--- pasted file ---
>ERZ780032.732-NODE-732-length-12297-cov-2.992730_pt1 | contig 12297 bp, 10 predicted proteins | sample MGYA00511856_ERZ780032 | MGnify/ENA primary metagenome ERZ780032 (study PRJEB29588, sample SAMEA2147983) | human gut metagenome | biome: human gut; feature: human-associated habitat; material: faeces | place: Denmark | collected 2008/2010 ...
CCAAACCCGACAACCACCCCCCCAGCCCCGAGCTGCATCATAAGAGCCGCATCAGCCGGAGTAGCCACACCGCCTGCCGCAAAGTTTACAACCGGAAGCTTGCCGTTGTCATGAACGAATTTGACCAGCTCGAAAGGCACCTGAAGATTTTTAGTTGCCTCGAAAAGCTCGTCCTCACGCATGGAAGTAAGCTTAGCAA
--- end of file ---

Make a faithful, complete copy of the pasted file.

>ERZ780032.732-NODE-732-length-12297-cov-2.992730_pt1 | contig 12297 bp, 10 predicted proteins | sample MGYA00511856_ERZ780032 | MGnify/ENA primary metagenome ERZ780032 (study PRJEB29588, sample SAMEA2147983) | human gut metagenome | biome: human gut; feature: human-associated habitat; material: faeces | place: Denmark | collected 2008/2010 ...
CCAAACCCGACAACCACCCCCCCAGCCCCGAGCTGCATCATAAGAGCCGCATCAGCCGGAGTAGCCACACCGCCTGCCGCAAAGTTTACAACCGGAAGCTTGCCGTTGTCATGAACGAATTTGACCAGCTCGAAAGGCACCTGAAGATTTTTAGTTGCCTCGAAAAGCTCGTCCTCACGCATGGAAGTAAGCTTAGCAA